More than any other prayer, the Jesus Prayer aims at bringing us to stand in God's presence with no other thought but the miracle of our standing there and God with us, because in the use of the Jesus Prayer there is nothing and no one except God and us.
The use of the prayer is dual, it is an act of worship as is every prayer, and on the ascetical level, it is a focus that allows us to keep our attention still in the presence of God.
It is a very companionable prayer, a friendly one, always at hand and very individual in spite of its monotonous repetitions. Whether in joy or in sorrow, it is, when it has become habitual, a quickening of the soul, a response to any call of God. The words of St Symeon, the New Theologian, apply to all its possible effects on us: 'Do not worry about what will come next, you will discover it when it comes'.
Metropolitan Anthony Bloom, from The Orthodox Church of EstoniaThese words from St Symeon have come to mean more to me, over the years, than I have often realised. My own spiritual path has not, on the face of it, been all that straightforward, but since the summer of 1978, though, I have known, and (if not always too consistently) practiced the Jesus Prayer, and in a sense all the turns and apparent blind alleys of my journey have been its outworkings. Certainly, it has been at times of crisis that I have been most aware of clinging to the Prayer as to a liferaft, to carry me through the waves.
The early desert monastics were said to regard a monk away from his cell as being like a fish out of water, and yet few of us these days, in the West at least, appear to be called to this reclusiveness of life. Immersed in the world, we must pray where we find ourselves, and perhaps this is indeed our calling. Swept on the same floodwaters of change that carry us all, our prayer is more than a clinging. Embedded as we are in the common condition of humanity, of creation, our prayer becomes - sometimes despite ourselves - intercession. We become as it were aerials for the Spirit, receiving stations for grace that we may not even ourselves understand.
One of the things that has always touched me about the Jesus Prayer is its simplicity. It is not in any way a mode of prayer reserved for religious professionals, nor one that requires training or qualifications. How do you pray the Jesus Prayer?
Well, you say Lord Jesus Christ, Son of God, have mercy on me, a sinner. Rinse. Repeat.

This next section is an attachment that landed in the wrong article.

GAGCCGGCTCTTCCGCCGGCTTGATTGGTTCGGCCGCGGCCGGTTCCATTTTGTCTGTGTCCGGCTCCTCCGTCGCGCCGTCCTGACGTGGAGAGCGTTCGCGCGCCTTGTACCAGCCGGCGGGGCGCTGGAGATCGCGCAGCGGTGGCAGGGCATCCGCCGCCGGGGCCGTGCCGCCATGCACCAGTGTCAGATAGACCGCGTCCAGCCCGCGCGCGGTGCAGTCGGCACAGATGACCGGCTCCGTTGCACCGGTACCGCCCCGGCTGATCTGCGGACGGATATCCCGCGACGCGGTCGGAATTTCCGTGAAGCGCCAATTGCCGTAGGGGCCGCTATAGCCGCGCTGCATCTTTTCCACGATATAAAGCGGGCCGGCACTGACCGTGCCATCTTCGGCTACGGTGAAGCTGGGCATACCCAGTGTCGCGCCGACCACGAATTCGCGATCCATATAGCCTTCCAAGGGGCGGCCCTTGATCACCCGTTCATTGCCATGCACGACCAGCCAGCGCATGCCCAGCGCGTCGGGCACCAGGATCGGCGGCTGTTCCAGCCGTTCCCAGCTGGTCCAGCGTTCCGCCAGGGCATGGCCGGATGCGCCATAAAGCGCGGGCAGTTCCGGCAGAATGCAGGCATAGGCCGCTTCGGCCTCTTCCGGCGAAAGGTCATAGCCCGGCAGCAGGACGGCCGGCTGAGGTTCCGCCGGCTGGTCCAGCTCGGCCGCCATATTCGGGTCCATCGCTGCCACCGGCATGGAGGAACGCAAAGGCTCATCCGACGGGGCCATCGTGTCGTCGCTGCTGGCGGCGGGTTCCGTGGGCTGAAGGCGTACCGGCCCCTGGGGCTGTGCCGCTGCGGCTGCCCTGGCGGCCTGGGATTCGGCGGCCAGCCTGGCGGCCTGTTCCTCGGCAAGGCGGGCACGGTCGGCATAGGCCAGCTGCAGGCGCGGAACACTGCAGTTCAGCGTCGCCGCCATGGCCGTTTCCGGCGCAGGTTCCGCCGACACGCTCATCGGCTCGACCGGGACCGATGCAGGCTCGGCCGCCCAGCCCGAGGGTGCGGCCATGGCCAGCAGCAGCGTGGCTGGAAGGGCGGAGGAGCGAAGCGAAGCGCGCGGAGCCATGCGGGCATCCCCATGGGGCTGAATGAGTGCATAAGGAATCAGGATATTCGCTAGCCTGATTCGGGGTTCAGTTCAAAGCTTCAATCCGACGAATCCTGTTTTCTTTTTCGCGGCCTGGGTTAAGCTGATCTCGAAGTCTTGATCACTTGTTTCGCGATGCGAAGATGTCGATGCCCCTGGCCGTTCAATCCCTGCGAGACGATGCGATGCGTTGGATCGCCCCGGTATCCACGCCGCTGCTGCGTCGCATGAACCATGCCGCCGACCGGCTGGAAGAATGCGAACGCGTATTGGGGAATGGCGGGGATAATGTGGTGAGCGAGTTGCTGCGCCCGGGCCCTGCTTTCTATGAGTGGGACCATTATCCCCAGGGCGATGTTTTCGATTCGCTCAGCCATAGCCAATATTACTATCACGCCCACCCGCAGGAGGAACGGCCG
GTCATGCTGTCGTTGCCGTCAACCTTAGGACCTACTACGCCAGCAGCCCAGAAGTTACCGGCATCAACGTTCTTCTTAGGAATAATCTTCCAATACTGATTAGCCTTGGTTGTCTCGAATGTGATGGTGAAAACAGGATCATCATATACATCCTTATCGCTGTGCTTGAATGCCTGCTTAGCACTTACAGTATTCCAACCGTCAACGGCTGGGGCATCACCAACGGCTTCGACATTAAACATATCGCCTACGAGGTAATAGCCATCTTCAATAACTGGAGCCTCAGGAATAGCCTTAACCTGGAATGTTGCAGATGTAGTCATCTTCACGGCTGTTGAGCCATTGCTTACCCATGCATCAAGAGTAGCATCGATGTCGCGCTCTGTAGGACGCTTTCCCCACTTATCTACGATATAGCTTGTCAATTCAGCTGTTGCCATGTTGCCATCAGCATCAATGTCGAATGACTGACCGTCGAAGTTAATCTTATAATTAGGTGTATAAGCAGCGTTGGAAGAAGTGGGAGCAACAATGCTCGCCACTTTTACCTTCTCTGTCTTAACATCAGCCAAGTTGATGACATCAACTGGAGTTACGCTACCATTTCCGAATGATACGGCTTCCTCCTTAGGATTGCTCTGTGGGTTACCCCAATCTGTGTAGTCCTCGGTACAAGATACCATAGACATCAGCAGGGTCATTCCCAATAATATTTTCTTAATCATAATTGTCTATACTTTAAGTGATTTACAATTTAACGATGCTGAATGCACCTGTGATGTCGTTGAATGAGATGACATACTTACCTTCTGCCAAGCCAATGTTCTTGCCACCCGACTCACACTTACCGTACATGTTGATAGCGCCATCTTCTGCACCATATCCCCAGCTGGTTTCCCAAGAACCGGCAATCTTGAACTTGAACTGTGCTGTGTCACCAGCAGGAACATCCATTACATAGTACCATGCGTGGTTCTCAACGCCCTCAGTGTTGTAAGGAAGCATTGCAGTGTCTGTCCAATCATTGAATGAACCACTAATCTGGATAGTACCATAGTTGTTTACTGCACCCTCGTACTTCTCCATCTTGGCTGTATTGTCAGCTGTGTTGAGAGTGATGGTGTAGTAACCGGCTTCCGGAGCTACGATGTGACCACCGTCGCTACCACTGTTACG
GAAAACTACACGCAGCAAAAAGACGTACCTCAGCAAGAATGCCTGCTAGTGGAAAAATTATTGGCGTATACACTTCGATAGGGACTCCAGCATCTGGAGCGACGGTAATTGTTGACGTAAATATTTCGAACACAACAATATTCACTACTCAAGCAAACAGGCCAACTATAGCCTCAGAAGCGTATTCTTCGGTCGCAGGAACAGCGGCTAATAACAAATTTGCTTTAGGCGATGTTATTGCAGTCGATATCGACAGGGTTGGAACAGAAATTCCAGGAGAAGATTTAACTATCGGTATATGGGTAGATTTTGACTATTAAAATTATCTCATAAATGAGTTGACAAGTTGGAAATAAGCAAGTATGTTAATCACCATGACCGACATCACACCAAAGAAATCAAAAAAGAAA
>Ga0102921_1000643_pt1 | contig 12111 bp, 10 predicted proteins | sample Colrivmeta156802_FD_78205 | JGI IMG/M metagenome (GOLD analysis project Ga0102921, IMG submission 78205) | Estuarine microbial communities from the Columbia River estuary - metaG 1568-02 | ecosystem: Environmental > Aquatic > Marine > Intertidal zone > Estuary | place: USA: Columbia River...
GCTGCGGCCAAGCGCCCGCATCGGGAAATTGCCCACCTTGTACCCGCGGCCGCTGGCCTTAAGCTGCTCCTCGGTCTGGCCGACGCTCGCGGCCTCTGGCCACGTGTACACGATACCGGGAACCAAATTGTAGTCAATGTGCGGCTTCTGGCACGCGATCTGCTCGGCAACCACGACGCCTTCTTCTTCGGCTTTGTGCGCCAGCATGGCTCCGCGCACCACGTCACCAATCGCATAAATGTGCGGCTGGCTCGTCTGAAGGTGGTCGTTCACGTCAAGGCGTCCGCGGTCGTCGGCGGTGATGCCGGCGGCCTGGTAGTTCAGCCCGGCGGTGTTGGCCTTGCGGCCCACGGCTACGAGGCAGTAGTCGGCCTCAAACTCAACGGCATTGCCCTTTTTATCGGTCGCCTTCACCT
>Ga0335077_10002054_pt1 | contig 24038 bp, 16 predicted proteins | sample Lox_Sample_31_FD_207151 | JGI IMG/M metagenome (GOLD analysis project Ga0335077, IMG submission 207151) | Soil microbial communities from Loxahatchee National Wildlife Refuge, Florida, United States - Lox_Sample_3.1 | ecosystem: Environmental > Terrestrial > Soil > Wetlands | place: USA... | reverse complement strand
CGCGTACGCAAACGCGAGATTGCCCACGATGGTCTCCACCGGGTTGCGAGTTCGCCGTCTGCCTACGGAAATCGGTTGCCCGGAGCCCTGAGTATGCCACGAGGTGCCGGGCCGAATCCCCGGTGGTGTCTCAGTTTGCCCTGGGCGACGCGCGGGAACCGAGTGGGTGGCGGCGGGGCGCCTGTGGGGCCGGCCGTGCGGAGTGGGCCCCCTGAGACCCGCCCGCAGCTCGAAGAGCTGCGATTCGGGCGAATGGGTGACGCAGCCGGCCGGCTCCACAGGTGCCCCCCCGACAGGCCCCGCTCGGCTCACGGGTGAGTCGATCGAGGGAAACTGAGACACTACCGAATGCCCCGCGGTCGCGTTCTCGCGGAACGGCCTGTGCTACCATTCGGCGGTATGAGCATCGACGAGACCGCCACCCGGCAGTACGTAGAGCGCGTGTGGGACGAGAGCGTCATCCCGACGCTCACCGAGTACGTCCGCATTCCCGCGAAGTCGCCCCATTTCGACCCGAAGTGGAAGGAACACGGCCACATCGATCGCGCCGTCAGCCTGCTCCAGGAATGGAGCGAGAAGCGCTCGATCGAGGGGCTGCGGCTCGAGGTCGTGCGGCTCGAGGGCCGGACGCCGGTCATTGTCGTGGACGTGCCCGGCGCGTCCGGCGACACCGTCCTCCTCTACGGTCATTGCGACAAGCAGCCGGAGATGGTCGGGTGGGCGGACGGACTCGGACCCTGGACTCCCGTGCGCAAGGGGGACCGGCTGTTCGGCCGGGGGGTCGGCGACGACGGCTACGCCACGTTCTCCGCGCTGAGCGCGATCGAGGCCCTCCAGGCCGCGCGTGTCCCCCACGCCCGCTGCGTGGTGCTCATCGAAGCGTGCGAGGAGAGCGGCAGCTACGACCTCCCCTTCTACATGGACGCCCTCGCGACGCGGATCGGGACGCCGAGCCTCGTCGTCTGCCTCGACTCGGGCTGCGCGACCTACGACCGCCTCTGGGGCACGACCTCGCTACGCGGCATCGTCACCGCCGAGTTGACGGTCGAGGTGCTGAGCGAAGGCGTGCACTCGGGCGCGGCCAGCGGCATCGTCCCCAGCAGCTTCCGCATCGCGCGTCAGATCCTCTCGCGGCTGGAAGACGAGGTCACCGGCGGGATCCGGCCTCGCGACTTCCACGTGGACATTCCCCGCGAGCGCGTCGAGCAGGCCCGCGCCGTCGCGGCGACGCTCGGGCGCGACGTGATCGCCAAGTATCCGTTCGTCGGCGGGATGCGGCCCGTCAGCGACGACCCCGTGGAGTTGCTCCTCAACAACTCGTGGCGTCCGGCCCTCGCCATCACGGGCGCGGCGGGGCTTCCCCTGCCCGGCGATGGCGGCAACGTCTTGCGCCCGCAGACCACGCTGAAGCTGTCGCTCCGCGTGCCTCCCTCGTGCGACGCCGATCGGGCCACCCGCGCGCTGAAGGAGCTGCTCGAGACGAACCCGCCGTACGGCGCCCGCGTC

Obviously the Jesus Prayer is a prayer of repetition. Not the "vain repetition" of the King James Version translation of Matthew 6:7 (which the NRSV translates, more accurately, as "heap up empty phrases", which is more a criticism of long, wordy prayers than of repetitive ones), but the insistent, longing prayer of the blind men of Matthew 20:30-31, who would not keep quiet, but went on and on calling out to Jesus, "have mercy on us!" (The prayers of Isaiah 6, and Revelation 4:2 and 5:11-14 are prayers of repetition too, but of praise rather than of supplication or intercession.)
In the Orthodox tradition, the Jesus Prayer is usually counted by the 100 - this takes around 20-30 minutes, and is a convenient practical measure - and is prayed with the aid of a 50- or 100-knot woollen prayer rope, or a chotki, a set of simple wooden beads, often 33 in number.
In the West, a standard set of Latin Rosary beads is often used, or an Anglican Rosary.
These methods are all good, and have a long tradition supporting them, but the use of beads or a knotted rope will not suit everyone, since for some people the mechanical process will in itself be a distraction, rather than a defence against distraction. Some have found that the use of a visual focus, a candle maybe, or a crucifix, will bring the mind to the necessary level of concentration to avoid wandering thoughts and drifting attention - as well as having its own symbolic value; but for me, nothing replaces the tactile. I have discovered that often the most effective focus for me is a holding cross.
The holding cross can be used in both formal and informal prayer times, when walking for instance, and while it is ideally suited to the Jesus Prayer, it is most certainly not confined that that, or indeed to any, form of words. In fact that is for me one of its great benefits: unlike beads or a rope, the holding cross allows the Jesus Prayer to shade off into the prayer of silence, and back again, without any loss of rhythm or "falling behind", which so easily pulls the mind back, away from God, onto the mechanics of counting.
It is best to approach saying the Jesus Prayer with as few preconceptions as possible. Although I have read widely, and I hope deeply, on the Prayer over the years, I began saying it when I knew very little of the tradition, or the traditional methods, of praying the Prayer. It took hold, as God had obviously intended it should, and became simply part of who I am before God. The accounts of Bartimaeus (Mark 10:46-52), and of the tax-collector at the temple (Luke 18.10-14), became part of my own story. In fact, although when, as I mentioned above, I was first introduced to the Prayer by Fr. Francis Horner SSM back in 1978, he gave me Per-Olof Sjogren's wonderful book to read, a good deal of what happened in the years following were things for which I had no frame of reference. I only discovered much later that they were commonplace in the experience of those who pray the Prayer!
So don't be afraid, if God calls you on this way of knowing him, to strike out into the deep. After all, even the best maps can do no more than hint at destinations, and maybe warn of shoals; they can convey nothing of the sea-wind, the endless cry of the gulls, the wonderful scent of the waves as they break, or the peace there is in the lift and rock of the deep-water swell...